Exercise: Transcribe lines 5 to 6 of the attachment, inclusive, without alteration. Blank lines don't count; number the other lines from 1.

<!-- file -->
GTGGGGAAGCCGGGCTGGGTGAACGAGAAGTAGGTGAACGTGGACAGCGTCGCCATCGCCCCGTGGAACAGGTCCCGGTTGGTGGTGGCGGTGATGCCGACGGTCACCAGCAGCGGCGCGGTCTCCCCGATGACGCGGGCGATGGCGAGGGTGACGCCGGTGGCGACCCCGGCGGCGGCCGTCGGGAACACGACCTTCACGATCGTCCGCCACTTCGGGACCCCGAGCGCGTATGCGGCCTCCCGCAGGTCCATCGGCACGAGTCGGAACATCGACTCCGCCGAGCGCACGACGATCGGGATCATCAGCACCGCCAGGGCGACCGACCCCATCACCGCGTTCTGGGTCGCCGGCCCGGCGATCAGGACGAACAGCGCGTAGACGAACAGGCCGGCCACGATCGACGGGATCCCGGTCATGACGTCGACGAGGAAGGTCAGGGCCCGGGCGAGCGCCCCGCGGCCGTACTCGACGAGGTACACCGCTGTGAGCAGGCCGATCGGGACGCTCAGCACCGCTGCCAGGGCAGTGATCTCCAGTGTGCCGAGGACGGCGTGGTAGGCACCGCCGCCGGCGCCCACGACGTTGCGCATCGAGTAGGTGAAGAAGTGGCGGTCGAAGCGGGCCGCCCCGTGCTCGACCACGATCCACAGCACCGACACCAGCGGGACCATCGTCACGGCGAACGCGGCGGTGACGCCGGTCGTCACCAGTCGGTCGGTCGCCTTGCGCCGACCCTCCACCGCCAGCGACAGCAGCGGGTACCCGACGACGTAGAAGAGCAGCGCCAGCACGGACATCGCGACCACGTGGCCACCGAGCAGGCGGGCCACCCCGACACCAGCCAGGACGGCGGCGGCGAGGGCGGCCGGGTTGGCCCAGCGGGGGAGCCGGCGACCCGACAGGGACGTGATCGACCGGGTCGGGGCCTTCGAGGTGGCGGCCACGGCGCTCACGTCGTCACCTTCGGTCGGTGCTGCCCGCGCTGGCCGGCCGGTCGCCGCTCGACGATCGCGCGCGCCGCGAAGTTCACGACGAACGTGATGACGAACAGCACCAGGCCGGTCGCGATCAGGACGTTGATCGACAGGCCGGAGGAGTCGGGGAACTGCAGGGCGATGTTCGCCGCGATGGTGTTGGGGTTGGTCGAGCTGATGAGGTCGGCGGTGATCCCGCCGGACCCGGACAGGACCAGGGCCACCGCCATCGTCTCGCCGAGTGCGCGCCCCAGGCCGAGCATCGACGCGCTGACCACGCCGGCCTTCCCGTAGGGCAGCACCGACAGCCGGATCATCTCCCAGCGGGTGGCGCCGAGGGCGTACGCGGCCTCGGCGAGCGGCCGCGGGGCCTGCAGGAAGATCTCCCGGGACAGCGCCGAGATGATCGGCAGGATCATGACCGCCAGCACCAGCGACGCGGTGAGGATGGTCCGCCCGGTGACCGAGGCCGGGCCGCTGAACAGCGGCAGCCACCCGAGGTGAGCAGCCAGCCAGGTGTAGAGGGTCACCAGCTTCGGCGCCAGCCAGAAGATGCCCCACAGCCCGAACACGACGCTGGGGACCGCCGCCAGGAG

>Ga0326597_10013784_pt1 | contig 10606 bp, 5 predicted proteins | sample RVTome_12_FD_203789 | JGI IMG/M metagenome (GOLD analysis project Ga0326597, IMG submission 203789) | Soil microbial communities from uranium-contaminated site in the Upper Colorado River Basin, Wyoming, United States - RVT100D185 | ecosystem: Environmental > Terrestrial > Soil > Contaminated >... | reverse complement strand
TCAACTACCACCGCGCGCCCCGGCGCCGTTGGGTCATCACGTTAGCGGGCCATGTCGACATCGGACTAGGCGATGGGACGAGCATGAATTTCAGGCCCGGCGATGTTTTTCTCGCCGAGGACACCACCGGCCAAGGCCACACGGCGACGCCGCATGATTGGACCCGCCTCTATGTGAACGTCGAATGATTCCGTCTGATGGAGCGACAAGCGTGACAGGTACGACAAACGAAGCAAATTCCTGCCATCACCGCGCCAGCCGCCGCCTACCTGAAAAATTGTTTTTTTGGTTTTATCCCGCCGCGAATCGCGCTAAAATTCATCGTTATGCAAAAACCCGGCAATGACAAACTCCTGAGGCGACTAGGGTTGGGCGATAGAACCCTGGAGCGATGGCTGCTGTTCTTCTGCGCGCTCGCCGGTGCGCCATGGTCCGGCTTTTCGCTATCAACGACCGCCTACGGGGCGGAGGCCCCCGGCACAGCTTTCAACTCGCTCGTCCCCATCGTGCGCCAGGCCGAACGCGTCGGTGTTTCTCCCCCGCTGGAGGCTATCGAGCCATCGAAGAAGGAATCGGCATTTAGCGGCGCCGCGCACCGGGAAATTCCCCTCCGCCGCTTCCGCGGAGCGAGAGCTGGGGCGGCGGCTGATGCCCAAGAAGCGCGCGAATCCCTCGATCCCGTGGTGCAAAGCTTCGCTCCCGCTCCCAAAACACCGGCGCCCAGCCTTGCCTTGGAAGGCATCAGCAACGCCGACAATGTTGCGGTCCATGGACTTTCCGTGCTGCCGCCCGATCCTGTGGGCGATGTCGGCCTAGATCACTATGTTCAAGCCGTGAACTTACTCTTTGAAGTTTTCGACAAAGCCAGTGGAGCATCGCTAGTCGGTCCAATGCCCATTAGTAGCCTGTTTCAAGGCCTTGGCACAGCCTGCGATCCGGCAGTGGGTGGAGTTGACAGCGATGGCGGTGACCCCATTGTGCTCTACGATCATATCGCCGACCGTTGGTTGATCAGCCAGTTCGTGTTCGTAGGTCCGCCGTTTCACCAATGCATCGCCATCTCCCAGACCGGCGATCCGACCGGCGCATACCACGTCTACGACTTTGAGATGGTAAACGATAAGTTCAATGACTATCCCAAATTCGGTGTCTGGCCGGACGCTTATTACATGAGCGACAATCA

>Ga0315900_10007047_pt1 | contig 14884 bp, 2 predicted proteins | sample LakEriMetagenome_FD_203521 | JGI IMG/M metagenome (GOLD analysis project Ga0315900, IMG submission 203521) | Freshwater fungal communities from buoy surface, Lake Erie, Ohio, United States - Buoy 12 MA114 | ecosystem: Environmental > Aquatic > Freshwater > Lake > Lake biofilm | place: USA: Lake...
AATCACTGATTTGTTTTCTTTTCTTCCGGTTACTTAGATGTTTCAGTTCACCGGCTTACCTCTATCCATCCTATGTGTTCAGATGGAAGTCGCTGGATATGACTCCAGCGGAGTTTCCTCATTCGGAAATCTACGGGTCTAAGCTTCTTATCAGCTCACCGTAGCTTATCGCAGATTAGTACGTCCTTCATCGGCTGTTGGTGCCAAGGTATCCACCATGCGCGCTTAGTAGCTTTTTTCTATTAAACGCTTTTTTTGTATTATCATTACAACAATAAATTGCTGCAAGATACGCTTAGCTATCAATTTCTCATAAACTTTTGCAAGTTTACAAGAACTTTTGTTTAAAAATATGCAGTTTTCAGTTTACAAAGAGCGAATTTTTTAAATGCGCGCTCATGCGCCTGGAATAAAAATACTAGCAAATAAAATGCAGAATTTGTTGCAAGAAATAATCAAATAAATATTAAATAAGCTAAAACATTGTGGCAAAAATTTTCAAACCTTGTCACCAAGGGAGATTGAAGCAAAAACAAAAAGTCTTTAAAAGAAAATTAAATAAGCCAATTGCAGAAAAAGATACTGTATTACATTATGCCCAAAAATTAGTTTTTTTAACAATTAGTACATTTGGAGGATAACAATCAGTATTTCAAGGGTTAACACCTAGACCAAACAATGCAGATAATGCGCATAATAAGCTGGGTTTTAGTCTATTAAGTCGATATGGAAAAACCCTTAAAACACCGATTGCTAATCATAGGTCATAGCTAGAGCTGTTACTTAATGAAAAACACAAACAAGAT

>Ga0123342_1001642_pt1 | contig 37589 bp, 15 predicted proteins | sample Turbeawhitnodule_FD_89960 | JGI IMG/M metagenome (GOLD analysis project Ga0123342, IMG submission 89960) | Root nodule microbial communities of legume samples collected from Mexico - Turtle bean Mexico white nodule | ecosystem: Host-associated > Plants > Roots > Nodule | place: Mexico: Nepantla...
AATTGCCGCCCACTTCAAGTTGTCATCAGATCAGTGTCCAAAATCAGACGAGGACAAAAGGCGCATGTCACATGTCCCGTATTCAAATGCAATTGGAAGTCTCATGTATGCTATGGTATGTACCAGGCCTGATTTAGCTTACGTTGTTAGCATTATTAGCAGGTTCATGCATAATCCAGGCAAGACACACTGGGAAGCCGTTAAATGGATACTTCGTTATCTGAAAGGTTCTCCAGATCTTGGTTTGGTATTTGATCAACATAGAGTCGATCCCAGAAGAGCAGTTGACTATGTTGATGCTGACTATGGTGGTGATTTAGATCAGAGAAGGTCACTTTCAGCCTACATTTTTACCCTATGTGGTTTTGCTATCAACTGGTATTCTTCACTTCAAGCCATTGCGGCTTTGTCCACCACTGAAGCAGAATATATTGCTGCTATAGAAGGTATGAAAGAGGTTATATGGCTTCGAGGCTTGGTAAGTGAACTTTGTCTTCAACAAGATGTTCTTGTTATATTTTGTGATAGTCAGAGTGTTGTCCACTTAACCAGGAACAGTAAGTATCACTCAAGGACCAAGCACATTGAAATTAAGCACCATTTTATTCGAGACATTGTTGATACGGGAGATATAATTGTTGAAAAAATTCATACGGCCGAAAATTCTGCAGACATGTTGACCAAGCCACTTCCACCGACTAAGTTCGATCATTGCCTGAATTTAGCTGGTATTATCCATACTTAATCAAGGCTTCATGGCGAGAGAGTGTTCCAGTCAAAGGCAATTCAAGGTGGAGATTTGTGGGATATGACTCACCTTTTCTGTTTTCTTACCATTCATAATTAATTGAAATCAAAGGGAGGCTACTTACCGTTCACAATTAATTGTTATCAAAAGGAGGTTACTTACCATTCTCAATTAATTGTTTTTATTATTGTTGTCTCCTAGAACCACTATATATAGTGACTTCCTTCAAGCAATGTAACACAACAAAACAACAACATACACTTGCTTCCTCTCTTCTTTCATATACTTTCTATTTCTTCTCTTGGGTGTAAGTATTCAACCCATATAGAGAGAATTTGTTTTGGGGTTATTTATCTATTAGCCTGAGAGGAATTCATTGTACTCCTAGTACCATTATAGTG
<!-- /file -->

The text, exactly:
AATCACTGATTTGTTTTCTTTTCTTCCGGTTACTTAGATGTTTCAGTTCACCGGCTTACCTCTATCCATCCTATGTGTTCAGATGGAAGTCGCTGGATATGACTCCAGCGGAGTTTCCTCATTCGGAAATCTACGGGTCTAAGCTTCTTATCAGCTCACCGTAGCTTATCGCAGATTAGTACGTCCTTCATCGGCTGTTGGTGCCAAGGTATCCACCATGCGCGCTTAGTAGCTTTTTTCTATTAAACGCTTTTTTTGTATTATCATTACAACAATAAATTGCTGCAAGATACGCTTAGCTATCAATTTCTCATAAACTTTTGCAAGTTTACAAGAACTTTTGTTTAAAAATATGCAGTTTTCAGTTTACAAAGAGCGAATTTTTTAAATGCGCGCTCATGCGCCTGGAATAAAAATACTAGCAAATAAAATGCAGAATTTGTTGCAAGAAATAATCAAATAAATATTAAATAAGCTAAAACATTGTGGCAAAAATTTTCAAACCTTGTCACCAAGGGAGATTGAAGCAAAAACAAAAAGTCTTTAAAAGAAAATTAAATAAGCCAATTGCAGAAAAAGATACTGTATTACATTATGCCCAAAAATTAGTTTTTTTAACAATTAGTACATTTGGAGGATAACAATCAGTATTTCAAGGGTTAACACCTAGACCAAACAATGCAGATAATGCGCATAATAAGCTGGGTTTTAGTCTATTAAGTCGATATGGAAAAACCCTTAAAACACCGATTGCTAATCATAGGTCATAGCTAGAGCTGTTACTTAATGAAAAACACAAACAAGAT

>Ga0123342_1001642_pt1 | contig 37589 bp, 15 predicted proteins | sample Turbeawhitnodule_FD_89960 | JGI IMG/M metagenome (GOLD analysis project Ga0123342, IMG submission 89960) | Root nodule microbial communities of legume samples collected from Mexico - Turtle bean Mexico white nodule | ecosystem: Host-associated > Plants > Roots > Nodule | place: Mexico: Nepantla...